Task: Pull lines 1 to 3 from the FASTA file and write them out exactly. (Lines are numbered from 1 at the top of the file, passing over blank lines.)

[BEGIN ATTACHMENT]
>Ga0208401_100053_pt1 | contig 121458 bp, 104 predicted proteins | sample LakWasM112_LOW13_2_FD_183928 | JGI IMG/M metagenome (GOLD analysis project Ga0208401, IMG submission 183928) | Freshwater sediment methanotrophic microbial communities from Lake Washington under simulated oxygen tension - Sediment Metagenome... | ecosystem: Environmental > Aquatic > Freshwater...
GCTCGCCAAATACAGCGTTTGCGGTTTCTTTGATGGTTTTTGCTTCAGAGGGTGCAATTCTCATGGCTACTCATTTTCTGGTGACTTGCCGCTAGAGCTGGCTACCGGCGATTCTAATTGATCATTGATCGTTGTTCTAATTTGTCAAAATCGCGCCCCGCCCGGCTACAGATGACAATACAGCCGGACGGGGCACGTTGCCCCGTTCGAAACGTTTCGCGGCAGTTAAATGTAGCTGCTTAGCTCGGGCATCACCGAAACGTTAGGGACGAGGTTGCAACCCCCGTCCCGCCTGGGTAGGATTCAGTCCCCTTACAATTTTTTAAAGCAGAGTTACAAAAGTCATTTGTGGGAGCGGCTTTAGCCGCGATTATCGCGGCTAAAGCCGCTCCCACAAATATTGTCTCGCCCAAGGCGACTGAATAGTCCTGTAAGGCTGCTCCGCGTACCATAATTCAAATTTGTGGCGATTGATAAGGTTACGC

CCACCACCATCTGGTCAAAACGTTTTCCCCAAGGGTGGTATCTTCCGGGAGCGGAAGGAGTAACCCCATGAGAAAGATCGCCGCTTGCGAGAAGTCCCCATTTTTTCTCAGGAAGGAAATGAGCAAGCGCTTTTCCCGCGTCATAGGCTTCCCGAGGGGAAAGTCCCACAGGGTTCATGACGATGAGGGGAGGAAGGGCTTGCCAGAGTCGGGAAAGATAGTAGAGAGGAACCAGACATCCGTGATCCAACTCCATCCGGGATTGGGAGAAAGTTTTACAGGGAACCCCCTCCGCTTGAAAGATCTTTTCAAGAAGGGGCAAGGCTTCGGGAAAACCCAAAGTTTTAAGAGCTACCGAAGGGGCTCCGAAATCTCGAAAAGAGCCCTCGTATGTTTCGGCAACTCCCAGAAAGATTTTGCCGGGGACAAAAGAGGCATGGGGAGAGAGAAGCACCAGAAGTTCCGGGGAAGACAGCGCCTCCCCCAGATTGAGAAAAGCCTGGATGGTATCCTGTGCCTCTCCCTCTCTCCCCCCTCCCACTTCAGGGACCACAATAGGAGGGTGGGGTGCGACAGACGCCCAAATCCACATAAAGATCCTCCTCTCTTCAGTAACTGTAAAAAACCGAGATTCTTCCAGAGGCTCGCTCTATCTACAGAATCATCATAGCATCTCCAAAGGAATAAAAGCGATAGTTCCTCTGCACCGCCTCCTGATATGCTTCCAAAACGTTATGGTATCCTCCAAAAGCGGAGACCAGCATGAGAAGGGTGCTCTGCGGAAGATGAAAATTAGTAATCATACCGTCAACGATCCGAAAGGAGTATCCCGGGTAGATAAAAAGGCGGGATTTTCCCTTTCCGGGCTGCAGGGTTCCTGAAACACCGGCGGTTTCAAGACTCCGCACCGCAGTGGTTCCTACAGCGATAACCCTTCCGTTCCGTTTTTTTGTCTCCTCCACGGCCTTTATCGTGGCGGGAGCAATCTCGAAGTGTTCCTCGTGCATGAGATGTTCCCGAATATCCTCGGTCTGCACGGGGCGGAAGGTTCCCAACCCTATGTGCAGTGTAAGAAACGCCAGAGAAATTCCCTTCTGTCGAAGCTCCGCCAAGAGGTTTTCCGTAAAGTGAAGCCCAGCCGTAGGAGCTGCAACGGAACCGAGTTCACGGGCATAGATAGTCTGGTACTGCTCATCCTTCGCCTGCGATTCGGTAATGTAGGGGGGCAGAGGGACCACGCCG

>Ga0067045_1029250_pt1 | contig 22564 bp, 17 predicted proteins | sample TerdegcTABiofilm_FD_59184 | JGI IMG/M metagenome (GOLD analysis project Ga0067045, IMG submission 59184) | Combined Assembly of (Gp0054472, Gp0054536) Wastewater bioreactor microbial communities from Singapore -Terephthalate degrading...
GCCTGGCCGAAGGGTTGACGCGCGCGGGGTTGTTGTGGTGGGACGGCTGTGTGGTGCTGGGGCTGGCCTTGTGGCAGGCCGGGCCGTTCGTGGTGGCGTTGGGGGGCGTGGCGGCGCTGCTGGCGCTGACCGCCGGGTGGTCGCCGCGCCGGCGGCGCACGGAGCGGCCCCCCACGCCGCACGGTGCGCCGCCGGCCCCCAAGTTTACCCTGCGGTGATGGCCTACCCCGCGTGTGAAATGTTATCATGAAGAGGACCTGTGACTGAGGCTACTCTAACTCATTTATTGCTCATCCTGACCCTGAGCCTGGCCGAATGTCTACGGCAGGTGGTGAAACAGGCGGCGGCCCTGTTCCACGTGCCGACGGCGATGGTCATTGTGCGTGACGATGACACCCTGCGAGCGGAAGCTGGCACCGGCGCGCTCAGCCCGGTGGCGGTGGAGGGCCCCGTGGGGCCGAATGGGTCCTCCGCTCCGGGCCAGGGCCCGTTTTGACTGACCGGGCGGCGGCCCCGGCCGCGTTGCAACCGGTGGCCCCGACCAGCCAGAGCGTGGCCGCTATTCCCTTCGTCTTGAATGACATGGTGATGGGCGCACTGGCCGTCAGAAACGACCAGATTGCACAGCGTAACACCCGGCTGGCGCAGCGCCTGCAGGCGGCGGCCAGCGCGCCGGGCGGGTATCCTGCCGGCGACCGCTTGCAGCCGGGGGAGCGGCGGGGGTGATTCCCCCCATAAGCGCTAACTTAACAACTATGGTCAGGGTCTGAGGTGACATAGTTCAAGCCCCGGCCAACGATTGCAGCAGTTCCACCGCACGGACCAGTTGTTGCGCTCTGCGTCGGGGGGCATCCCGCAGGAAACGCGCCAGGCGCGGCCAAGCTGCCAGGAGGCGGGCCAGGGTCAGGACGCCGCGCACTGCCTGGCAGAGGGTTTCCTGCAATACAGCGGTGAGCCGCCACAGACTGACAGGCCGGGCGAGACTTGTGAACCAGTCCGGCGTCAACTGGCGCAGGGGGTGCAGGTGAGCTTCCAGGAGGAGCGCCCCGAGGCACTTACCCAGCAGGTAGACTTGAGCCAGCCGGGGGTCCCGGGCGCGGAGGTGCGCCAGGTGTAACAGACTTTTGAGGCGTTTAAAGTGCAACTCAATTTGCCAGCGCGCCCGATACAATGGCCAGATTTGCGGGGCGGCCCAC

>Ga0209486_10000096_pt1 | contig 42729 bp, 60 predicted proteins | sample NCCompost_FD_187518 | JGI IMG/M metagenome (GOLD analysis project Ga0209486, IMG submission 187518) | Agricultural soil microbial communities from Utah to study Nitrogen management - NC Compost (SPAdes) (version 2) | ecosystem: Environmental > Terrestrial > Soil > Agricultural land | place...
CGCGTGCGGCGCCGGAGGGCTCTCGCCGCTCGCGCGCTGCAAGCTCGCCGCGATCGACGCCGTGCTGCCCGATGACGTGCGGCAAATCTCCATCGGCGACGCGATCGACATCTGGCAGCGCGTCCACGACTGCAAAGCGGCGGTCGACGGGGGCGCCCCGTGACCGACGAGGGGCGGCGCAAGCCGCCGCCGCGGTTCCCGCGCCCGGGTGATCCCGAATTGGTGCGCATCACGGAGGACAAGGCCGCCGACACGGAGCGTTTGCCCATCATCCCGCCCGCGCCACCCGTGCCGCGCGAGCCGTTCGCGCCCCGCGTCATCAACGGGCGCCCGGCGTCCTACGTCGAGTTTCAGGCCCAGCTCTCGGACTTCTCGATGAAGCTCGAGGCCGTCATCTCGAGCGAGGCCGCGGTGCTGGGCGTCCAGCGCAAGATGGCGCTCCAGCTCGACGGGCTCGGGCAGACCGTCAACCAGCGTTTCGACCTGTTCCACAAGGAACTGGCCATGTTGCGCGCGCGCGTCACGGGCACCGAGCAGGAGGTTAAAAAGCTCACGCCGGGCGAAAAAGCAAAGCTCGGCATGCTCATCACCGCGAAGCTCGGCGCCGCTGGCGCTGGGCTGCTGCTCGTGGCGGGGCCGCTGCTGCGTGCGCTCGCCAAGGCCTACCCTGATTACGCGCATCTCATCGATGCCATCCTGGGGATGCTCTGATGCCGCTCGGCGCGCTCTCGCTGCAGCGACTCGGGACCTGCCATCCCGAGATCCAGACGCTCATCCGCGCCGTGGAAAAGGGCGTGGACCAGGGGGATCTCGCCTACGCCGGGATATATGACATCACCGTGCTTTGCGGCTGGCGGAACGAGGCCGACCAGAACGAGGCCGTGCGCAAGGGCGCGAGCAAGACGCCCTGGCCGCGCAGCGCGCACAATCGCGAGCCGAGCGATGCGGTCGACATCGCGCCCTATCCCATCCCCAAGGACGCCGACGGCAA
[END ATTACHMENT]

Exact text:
>Ga0208401_100053_pt1 | contig 121458 bp, 104 predicted proteins | sample LakWasM112_LOW13_2_FD_183928 | JGI IMG/M metagenome (GOLD analysis project Ga0208401, IMG submission 183928) | Freshwater sediment methanotrophic microbial communities from Lake Washington under simulated oxygen tension - Sediment Metagenome... | ecosystem: Environmental > Aquatic > Freshwater...
GCTCGCCAAATACAGCGTTTGCGGTTTCTTTGATGGTTTTTGCTTCAGAGGGTGCAATTCTCATGGCTACTCATTTTCTGGTGACTTGCCGCTAGAGCTGGCTACCGGCGATTCTAATTGATCATTGATCGTTGTTCTAATTTGTCAAAATCGCGCCCCGCCCGGCTACAGATGACAATACAGCCGGACGGGGCACGTTGCCCCGTTCGAAACGTTTCGCGGCAGTTAAATGTAGCTGCTTAGCTCGGGCATCACCGAAACGTTAGGGACGAGGTTGCAACCCCCGTCCCGCCTGGGTAGGATTCAGTCCCCTTACAATTTTTTAAAGCAGAGTTACAAAAGTCATTTGTGGGAGCGGCTTTAGCCGCGATTATCGCGGCTAAAGCCGCTCCCACAAATATTGTCTCGCCCAAGGCGACTGAATAGTCCTGTAAGGCTGCTCCGCGTACCATAATTCAAATTTGTGGCGATTGATAAGGTTACGC

CCACCACCATCTGGTCAAAACGTTTTCCCCAAGGGTGGTATCTTCCGGGAGCGGAAGGAGTAACCCCATGAGAAAGATCGCCGCTTGCGAGAAGTCCCCATTTTTTCTCAGGAAGGAAATGAGCAAGCGCTTTTCCCGCGTCATAGGCTTCCCGAGGGGAAAGTCCCACAGGGTTCATGACGATGAGGGGAGGAAGGGCTTGCCAGAGTCGGGAAAGATAGTAGAGAGGAACCAGACATCCGTGATCCAACTCCATCCGGGATTGGGAGAAAGTTTTACAGGGAACCCCCTCCGCTTGAAAGATCTTTTCAAGAAGGGGCAAGGCTTCGGGAAAACCCAAAGTTTTAAGAGCTACCGAAGGGGCTCCGAAATCTCGAAAAGAGCCCTCGTATGTTTCGGCAACTCCCAGAAAGATTTTGCCGGGGACAAAAGAGGCATGGGGAGAGAGAAGCACCAGAAGTTCCGGGGAAGACAGCGCCTCCCCCAGATTGAGAAAAGCCTGGATGGTATCCTGTGCCTCTCCCTCTCTCCCCCCTCCCACTTCAGGGACCACAATAGGAGGGTGGGGTGCGACAGACGCCCAAATCCACATAAAGATCCTCCTCTCTTCAGTAACTGTAAAAAACCGAGATTCTTCCAGAGGCTCGCTCTATCTACAGAATCATCATAGCATCTCCAAAGGAATAAAAGCGATAGTTCCTCTGCACCGCCTCCTGATATGCTTCCAAAACGTTATGGTATCCTCCAAAAGCGGAGACCAGCATGAGAAGGGTGCTCTGCGGAAGATGAAAATTAGTAATCATACCGTCAACGATCCGAAAGGAGTATCCCGGGTAGATAAAAAGGCGGGATTTTCCCTTTCCGGGCTGCAGGGTTCCTGAAACACCGGCGGTTTCAAGACTCCGCACCGCAGTGGTTCCTACAGCGATAACCCTTCCGTTCCGTTTTTTTGTCTCCTCCACGGCCTTTATCGTGGCGGGAGCAATCTCGAAGTGTTCCTCGTGCATGAGATGTTCCCGAATATCCTCGGTCTGCACGGGGCGGAAGGTTCCCAACCCTATGTGCAGTGTAAGAAACGCCAGAGAAATTCCCTTCTGTCGAAGCTCCGCCAAGAGGTTTTCCGTAAAGTGAAGCCCAGCCGTAGGAGCTGCAACGGAACCGAGTTCACGGGCATAGATAGTCTGGTACTGCTCATCCTTCGCCTGCGATTCGGTAATGTAGGGGGGCAGAGGGACCACGCCG